Sorry to have missed your call on Sunday afternoon, but I hope that you’re doing well. Campus was always particularly beautiful this time of year — the last bits of winter snow hanging on as the spring sun tries to elbow its way in.
I imagine students are locked away in the libraries studying for midterms, while making time to attend the talks, symposiums, and social events that made my time there such a powerful part of my personal development. Just a year since graduating, I already look back nostalgically.
But back to that Sunday phone call. If it was anything like the last half-dozen phone calls, I can only assume you were calling for money.
I’ll first say that I understand why you’re asking in general. I took a lot from school and actually think that it’s important for alumni to give back. Moreover, I don’t need any convincing to know that my experience would have been hugely different without that alumni support.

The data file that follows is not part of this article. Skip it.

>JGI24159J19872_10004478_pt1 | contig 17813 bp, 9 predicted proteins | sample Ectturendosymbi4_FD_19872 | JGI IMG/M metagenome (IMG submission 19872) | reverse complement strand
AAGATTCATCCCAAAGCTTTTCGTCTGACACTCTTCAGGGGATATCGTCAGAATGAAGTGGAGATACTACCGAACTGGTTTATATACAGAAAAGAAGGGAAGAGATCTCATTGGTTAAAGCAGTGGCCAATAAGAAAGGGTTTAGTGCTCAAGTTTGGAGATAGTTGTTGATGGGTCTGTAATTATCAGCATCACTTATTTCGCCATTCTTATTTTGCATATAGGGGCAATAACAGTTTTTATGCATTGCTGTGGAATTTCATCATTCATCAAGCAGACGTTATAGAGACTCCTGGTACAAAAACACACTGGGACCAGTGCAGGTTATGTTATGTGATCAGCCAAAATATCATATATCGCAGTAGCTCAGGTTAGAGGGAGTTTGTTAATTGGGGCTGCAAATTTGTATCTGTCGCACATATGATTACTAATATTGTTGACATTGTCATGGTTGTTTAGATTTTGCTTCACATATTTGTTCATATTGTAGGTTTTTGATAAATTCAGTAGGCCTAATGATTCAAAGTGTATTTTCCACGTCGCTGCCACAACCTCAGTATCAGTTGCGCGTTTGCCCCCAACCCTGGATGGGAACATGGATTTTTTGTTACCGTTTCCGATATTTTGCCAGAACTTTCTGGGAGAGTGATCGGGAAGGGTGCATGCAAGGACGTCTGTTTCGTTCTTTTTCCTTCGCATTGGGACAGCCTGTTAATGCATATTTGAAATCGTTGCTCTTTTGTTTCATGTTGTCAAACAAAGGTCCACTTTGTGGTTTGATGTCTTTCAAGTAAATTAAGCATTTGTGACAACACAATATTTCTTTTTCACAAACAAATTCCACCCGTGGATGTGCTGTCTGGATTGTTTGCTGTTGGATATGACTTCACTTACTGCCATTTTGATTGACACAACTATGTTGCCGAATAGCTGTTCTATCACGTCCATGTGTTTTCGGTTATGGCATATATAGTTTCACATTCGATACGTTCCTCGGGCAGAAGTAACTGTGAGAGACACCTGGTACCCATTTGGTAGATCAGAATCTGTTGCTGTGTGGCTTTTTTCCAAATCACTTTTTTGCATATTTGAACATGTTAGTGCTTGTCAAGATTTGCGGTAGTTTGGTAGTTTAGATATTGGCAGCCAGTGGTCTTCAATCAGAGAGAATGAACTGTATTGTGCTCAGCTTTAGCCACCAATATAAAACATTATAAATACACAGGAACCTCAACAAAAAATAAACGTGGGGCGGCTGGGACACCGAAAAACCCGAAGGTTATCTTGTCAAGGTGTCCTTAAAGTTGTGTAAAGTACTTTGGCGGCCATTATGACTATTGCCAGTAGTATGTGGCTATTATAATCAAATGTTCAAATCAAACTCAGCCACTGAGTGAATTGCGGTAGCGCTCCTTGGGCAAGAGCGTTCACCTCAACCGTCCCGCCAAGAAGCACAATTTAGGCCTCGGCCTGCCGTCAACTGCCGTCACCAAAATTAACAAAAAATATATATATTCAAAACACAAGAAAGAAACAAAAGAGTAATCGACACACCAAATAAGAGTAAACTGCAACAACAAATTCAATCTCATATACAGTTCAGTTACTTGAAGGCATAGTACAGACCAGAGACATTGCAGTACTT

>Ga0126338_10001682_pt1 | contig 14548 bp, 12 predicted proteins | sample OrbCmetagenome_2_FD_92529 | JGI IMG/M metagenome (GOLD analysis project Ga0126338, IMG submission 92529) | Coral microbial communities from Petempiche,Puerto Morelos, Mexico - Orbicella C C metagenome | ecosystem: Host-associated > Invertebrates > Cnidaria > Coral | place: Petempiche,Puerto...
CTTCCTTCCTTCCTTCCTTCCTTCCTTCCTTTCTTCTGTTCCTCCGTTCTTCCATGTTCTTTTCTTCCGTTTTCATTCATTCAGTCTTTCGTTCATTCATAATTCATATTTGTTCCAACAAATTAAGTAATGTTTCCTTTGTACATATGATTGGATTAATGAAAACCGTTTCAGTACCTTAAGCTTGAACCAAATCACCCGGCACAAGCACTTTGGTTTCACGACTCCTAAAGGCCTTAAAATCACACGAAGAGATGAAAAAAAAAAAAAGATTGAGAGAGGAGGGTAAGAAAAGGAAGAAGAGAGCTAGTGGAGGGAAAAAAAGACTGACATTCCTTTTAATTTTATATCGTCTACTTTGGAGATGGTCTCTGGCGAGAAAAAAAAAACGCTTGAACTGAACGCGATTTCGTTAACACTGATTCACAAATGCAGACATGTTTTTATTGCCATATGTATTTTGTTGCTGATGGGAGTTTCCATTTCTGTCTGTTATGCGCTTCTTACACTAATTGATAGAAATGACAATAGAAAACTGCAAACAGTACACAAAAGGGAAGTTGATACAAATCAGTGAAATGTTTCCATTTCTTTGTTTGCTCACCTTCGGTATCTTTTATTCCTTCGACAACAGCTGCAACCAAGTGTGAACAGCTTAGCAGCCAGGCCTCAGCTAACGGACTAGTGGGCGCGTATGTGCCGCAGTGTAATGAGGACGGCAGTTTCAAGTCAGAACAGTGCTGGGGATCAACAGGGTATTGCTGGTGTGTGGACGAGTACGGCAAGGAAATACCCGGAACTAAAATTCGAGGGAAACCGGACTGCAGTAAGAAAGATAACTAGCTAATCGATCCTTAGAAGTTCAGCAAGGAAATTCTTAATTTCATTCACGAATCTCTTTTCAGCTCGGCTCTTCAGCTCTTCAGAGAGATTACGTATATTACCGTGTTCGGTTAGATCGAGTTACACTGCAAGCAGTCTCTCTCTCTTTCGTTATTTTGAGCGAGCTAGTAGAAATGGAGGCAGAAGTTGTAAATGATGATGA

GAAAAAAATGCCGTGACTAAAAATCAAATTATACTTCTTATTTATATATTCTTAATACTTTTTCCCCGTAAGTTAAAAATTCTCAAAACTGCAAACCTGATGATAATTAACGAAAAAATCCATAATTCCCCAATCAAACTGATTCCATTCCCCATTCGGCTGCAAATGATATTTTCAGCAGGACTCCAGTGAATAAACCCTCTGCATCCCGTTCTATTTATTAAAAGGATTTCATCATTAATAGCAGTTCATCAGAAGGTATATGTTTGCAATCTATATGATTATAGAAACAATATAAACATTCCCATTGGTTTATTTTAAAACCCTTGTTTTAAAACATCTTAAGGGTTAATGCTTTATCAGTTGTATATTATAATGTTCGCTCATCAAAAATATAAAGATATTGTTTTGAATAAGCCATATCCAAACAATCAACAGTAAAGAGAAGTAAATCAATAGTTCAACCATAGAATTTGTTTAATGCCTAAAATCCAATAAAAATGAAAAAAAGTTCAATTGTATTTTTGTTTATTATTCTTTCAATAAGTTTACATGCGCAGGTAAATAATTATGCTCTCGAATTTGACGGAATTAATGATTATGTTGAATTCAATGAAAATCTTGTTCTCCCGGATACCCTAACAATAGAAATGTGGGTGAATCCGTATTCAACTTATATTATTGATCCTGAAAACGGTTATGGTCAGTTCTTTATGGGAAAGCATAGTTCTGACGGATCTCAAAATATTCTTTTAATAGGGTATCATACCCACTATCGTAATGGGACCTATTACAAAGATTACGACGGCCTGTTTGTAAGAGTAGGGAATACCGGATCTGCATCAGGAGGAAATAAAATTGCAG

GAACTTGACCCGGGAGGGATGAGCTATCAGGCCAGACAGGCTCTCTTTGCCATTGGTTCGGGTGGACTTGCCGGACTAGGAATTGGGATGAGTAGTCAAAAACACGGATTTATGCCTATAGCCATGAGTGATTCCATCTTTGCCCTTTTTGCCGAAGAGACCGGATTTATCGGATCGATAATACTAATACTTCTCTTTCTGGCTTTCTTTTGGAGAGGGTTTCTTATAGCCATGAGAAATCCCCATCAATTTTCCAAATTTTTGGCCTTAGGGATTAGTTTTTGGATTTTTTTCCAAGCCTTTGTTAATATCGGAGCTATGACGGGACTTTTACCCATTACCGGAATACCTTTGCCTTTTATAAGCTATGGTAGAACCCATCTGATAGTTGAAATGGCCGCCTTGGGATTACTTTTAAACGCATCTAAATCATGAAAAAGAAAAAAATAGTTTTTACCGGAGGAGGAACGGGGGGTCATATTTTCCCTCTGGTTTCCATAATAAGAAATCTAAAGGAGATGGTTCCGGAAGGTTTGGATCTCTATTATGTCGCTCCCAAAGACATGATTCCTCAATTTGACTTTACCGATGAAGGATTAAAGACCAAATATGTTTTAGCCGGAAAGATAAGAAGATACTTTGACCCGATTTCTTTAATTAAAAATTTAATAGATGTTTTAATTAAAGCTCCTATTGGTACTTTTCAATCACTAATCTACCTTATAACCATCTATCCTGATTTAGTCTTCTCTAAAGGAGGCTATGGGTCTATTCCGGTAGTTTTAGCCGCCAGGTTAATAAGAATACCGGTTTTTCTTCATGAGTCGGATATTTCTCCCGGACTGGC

But let’s talk strategy.
I don’t even think it’s bad manners to be called on nights and weekends for the right cause, but for a realist organization playing the long game, the best thing that you can do right now to get more money from me — a recent alumnus — is not to ask for money, but rather help me make more money.
I think you’re concerned with too narrow a window. If I keep getting these calls while I’m a very poor recent graduate, it could discourage me to the point that when I’m a relatively well-off, established professional with disposable income, I’m resentful enough that I don’t want to contribute.
What I hope you really understand is that I’m still living like a student while I pay back these loans. I have roommates, pack lunch (today, I brought in a green curry tofu that I’m really proud of), and still work at improving my career (I’m thankfully working) through informational interviews, picking up certifications, and so forth.
It would be neat if you acted like you understood this and also treated me like a student. This could include using the resources you might otherwise expend to ask me for money to instead invite me to networking lunches, interesting talks, link me up with current students and alumni in my field, and so forth.
No, I don’t think I’m entitled to this, but if you’re trying to get the most in lifetime contributions from me — not just trying to hit some contribution target in 1Q14 — I think this would be a pretty smart strategy.
Go sports team.